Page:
Implementing Entity:

Internal Revenue Service

Action:

The Commissioner of the Internal Revenue Service (IRS) should track savings from the Compliance Assurance Process (CAP) overall and develop a plan for reinvesting any savings.

Progress:

As of December 2018, IRS had taken some steps to implement this August 2013 recommendation, but was not yet fully tracking the amount of dollar savings from using CAP and had not developed a plan to reinvest any savings. IRS provided documents from September 2018 which discussed improvements to CAP and how it fits with IRS’s future vision for examinations. An IRS evaluation indicated that CAP could be improved and prompted IRS to not accept new CAP applications for the 2016¬¬–2019 filing seasons as IRS re-assessed and revised the program. IRS plans to accept new taxpayers into the program in 2020. Further, IRS officials said they will be working on a plan in 2019 to track resource usage, such as staff hours worked, on CAP cases to determine if CAP is achieving the desired outcome of saving resources. If IRS finds any savings from CAP, it will need to develop a plan for reinvesting it to expand audit coverage.  Without a plan for tracking savings and using them to increase audit coverage, IRS cannot be assured that the savings are effectively invested in either CAP or non-CAP taxpayers with a high compliance risk.

Implementing Entity:

Internal Revenue Service

Action:

The Commissioner of the Internal Revenue Service (IRS) should find ways to transcribe and use additional data from paper-filed tax forms that are not currently transcribed and make the data available to examiners and clarify examiner guidance on saving case files. If IRS has evidence that the costs related to transcribing all such data from paper-filed returns are prohibitive, IRS could either transcribe less data by transcribing only the missing data for selected line items or develop a budget proposal to fund an initiative for transcribing the paper-filed data.

Progress:

IRS has taken some steps to implement this May 2013 recommendation. In September 2015, IRS completed a study on whether to transcribe more data from paper-filed returns. IRS officials said the study showed that the benefits to be derived from additional transcription are not significant and would not outweigh the added cost. That study did not provide specific information about the costs and benefits of transcribing information from Schedules C and E.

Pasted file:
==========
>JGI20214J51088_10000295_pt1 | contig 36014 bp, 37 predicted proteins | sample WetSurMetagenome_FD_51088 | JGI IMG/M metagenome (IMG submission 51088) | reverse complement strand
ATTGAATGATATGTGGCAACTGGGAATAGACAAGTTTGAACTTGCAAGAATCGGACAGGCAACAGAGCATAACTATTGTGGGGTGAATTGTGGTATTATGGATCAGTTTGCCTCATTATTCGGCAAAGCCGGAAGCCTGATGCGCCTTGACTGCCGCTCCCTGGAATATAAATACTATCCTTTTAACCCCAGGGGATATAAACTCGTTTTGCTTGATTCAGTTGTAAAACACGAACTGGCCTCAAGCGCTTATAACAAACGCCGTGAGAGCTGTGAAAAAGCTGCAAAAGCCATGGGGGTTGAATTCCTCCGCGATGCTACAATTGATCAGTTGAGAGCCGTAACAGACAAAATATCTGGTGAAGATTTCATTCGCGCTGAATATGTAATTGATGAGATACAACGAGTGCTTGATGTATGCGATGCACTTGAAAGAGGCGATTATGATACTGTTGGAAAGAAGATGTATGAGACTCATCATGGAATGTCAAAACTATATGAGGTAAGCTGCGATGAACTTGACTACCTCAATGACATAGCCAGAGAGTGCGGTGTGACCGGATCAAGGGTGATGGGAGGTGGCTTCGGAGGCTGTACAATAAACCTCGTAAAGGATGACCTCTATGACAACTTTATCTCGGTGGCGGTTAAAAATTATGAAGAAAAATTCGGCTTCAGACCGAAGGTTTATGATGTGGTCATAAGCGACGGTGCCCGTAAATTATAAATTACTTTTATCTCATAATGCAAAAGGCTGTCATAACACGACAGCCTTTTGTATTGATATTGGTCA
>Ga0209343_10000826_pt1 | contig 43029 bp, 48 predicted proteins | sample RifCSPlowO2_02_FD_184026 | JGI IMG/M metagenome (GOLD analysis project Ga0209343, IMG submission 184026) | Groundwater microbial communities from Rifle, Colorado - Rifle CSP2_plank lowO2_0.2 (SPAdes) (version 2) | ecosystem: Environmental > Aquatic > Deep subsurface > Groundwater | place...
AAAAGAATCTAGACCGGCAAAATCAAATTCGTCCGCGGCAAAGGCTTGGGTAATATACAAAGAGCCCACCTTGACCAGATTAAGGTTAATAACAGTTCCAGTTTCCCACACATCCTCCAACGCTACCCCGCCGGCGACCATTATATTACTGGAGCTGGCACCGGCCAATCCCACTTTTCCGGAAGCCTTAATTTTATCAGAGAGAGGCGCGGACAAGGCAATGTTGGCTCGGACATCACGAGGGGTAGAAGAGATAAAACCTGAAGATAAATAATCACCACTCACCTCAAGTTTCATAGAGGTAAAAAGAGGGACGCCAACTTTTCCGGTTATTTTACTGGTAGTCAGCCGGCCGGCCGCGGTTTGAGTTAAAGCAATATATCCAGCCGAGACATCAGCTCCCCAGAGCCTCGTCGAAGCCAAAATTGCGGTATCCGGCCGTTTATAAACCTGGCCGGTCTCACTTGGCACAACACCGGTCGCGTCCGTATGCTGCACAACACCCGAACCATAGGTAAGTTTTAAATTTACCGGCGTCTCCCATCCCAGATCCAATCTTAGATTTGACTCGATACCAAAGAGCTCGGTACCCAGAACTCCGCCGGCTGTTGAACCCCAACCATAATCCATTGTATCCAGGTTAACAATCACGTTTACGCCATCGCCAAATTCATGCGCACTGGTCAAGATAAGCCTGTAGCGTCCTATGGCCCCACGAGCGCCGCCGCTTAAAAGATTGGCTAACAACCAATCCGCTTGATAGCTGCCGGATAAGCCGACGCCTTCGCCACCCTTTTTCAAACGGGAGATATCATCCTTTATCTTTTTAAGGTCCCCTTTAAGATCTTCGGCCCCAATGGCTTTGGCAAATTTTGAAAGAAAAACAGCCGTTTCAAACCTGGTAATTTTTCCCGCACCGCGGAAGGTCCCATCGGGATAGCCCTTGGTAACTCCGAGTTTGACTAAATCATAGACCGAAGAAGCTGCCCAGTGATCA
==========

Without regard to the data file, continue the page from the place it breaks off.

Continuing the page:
In December 2018, IRS provided a cost-benefit estimate for transcribing all data from Schedules C and E and concluded that the cost of transcribing all additional Schedule C and Schedule E lines would exceed the expected benefits. This analysis satisfied the first part of GAO’s recommendation. However, the study did not address whether transcribing certain, select lines on Schedules C and E would be cost-effective, as GAO’s recommendation suggested. Having specific data transcribed and electronically available likely will improve the classification of audits as well as the quality of the audits, according to examiners GAO spoke with for the report.

Implementing Entity:

Internal Revenue Service

Action:

The Commissioner of the Internal Revenue Service (IRS) should adopt a set of standardized account entries and eliminate unnecessary redundancy when entering installment agreement account data.

Progress:

In October 2015, IRS officials said they implemented standardized account entries, as GAO recommended in December 2013, after exploring whether the process would yield increased efficiencies and lower costs without adversely affecting tax administration. IRS revised its Internal Revenue Manual to clarify that compliance staff are required to use automated tools. The manual also recommends that staff use IRS’s Compliance Suite, which reduces unnecessary redundancy in entering installment agreement data by allowing staff to research accounts, provide recommendations regarding installment agreement eligibility, and complete various forms and letters. In November 2016, IRS officials confirmed that, while not mandated for use, the Compliance Suite allows employees to copy and paste standardized case notes into other IRS systems. Although IRS may not be able to calculate financial benefits from standardizing account entries because of data limitations, adopting standardized account entries leads to increased efficiencies, providing opportunities to reduce resources devoted to handling installment agreement case files.

Implementing Entity:

Internal Revenue Service